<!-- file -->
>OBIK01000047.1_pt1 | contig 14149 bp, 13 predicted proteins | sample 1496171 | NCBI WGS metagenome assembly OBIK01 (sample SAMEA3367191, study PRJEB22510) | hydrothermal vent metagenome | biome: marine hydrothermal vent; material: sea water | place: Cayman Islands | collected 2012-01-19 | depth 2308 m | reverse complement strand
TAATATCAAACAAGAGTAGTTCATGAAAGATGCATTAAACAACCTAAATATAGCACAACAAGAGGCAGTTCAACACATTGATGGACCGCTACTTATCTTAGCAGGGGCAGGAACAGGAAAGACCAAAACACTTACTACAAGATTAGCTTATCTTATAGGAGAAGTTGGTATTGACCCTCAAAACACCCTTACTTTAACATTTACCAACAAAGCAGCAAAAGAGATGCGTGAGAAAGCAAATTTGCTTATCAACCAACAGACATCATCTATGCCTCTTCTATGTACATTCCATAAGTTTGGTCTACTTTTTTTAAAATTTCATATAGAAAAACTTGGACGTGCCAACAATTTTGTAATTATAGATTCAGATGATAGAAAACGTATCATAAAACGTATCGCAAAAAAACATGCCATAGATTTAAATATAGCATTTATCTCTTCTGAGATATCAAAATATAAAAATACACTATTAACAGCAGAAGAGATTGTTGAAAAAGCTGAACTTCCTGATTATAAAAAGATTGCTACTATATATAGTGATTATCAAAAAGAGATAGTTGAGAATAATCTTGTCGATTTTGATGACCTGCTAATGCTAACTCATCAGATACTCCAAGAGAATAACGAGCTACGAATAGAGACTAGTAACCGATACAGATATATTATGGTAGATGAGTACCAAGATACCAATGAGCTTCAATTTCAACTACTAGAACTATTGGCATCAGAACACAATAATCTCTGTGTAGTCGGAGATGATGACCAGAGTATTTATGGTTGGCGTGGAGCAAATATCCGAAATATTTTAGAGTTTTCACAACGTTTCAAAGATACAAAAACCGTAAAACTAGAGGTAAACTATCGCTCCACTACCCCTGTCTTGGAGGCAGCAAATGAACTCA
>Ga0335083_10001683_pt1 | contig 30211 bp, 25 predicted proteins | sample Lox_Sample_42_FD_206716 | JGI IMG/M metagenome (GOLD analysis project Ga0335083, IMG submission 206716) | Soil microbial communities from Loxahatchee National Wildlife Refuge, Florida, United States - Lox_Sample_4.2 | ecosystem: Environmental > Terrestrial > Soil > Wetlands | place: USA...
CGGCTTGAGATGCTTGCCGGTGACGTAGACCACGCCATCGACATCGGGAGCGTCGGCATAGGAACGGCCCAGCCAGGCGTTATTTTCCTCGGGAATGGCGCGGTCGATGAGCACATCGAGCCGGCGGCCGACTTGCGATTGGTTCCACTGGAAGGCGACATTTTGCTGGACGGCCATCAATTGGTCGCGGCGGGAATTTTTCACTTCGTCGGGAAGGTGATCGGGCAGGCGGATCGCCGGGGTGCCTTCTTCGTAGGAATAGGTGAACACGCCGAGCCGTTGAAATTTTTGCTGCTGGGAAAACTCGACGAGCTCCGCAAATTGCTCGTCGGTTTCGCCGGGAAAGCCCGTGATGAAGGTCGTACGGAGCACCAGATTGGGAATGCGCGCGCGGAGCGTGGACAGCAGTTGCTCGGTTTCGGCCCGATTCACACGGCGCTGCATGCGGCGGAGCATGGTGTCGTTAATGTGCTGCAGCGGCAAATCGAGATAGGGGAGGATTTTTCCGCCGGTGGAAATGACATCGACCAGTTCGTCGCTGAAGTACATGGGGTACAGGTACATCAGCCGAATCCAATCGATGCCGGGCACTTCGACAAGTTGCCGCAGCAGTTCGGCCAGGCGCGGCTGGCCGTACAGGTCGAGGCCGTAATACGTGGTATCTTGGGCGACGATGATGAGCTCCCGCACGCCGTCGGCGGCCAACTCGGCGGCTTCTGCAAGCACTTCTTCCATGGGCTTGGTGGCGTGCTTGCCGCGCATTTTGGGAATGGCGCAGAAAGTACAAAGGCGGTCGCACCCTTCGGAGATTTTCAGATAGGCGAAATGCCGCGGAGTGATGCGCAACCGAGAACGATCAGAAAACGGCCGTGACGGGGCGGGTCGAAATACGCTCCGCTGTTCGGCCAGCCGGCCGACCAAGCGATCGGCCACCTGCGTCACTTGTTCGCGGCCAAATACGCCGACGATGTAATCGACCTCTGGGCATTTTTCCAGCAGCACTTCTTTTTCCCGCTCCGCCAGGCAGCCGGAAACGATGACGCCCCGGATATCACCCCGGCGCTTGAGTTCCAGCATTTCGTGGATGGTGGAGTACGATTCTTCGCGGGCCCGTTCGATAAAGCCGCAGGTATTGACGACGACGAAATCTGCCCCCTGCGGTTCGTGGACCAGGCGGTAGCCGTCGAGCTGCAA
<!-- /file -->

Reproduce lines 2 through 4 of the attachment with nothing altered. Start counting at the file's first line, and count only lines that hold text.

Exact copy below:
TAATATCAAACAAGAGTAGTTCATGAAAGATGCATTAAACAACCTAAATATAGCACAACAAGAGGCAGTTCAACACATTGATGGACCGCTACTTATCTTAGCAGGGGCAGGAACAGGAAAGACCAAAACACTTACTACAAGATTAGCTTATCTTATAGGAGAAGTTGGTATTGACCCTCAAAACACCCTTACTTTAACATTTACCAACAAAGCAGCAAAAGAGATGCGTGAGAAAGCAAATTTGCTTATCAACCAACAGACATCATCTATGCCTCTTCTATGTACATTCCATAAGTTTGGTCTACTTTTTTTAAAATTTCATATAGAAAAACTTGGACGTGCCAACAATTTTGTAATTATAGATTCAGATGATAGAAAACGTATCATAAAACGTATCGCAAAAAAACATGCCATAGATTTAAATATAGCATTTATCTCTTCTGAGATATCAAAATATAAAAATACACTATTAACAGCAGAAGAGATTGTTGAAAAAGCTGAACTTCCTGATTATAAAAAGATTGCTACTATATATAGTGATTATCAAAAAGAGATAGTTGAGAATAATCTTGTCGATTTTGATGACCTGCTAATGCTAACTCATCAGATACTCCAAGAGAATAACGAGCTACGAATAGAGACTAGTAACCGATACAGATATATTATGGTAGATGAGTACCAAGATACCAATGAGCTTCAATTTCAACTACTAGAACTATTGGCATCAGAACACAATAATCTCTGTGTAGTCGGAGATGATGACCAGAGTATTTATGGTTGGCGTGGAGCAAATATCCGAAATATTTTAGAGTTTTCACAACGTTTCAAAGATACAAAAACCGTAAAACTAGAGGTAAACTATCGCTCCACTACCCCTGTCTTGGAGGCAGCAAATGAACTCA
>Ga0335083_10001683_pt1 | contig 30211 bp, 25 predicted proteins | sample Lox_Sample_42_FD_206716 | JGI IMG/M metagenome (GOLD analysis project Ga0335083, IMG submission 206716) | Soil microbial communities from Loxahatchee National Wildlife Refuge, Florida, United States - Lox_Sample_4.2 | ecosystem: Environmental > Terrestrial > Soil > Wetlands | place: USA...
CGGCTTGAGATGCTTGCCGGTGACGTAGACCACGCCATCGACATCGGGAGCGTCGGCATAGGAACGGCCCAGCCAGGCGTTATTTTCCTCGGGAATGGCGCGGTCGATGAGCACATCGAGCCGGCGGCCGACTTGCGATTGGTTCCACTGGAAGGCGACATTTTGCTGGACGGCCATCAATTGGTCGCGGCGGGAATTTTTCACTTCGTCGGGAAGGTGATCGGGCAGGCGGATCGCCGGGGTGCCTTCTTCGTAGGAATAGGTGAACACGCCGAGCCGTTGAAATTTTTGCTGCTGGGAAAACTCGACGAGCTCCGCAAATTGCTCGTCGGTTTCGCCGGGAAAGCCCGTGATGAAGGTCGTACGGAGCACCAGATTGGGAATGCGCGCGCGGAGCGTGGACAGCAGTTGCTCGGTTTCGGCCCGATTCACACGGCGCTGCATGCGGCGGAGCATGGTGTCGTTAATGTGCTGCAGCGGCAAATCGAGATAGGGGAGGATTTTTCCGCCGGTGGAAATGACATCGACCAGTTCGTCGCTGAAGTACATGGGGTACAGGTACATCAGCCGAATCCAATCGATGCCGGGCACTTCGACAAGTTGCCGCAGCAGTTCGGCCAGGCGCGGCTGGCCGTACAGGTCGAGGCCGTAATACGTGGTATCTTGGGCGACGATGATGAGCTCCCGCACGCCGTCGGCGGCCAACTCGGCGGCTTCTGCAAGCACTTCTTCCATGGGCTTGGTGGCGTGCTTGCCGCGCATTTTGGGAATGGCGCAGAAAGTACAAAGGCGGTCGCACCCTTCGGAGATTTTCAGATAGGCGAAATGCCGCGGAGTGATGCGCAACCGAGAACGATCAGAAAACGGCCGTGACGGGGCGGGTCGAAATACGCTCCGCTGTTCGGCCAGCCGGCCGACCAAGCGATCGGCCACCTGCGTCACTTGTTCGCGGCCAAATACGCCGACGATGTAATCGACCTCTGGGCATTTTTCCAGCAGCACTTCTTTTTCCCGCTCCGCCAGGCAGCCGGAAACGATGACGCCCCGGATATCACCCCGGCGCTTGAGTTCCAGCATTTCGTGGATGGTGGAGTACGATTCTTCGCGGGCCCGTTCGATAAAGCCGCAGGTATTGACGACGACGAAATCTGCCCCCTGCGGTTCGTGGACCAGGCGGTAGCCGTCGAGCTGCAA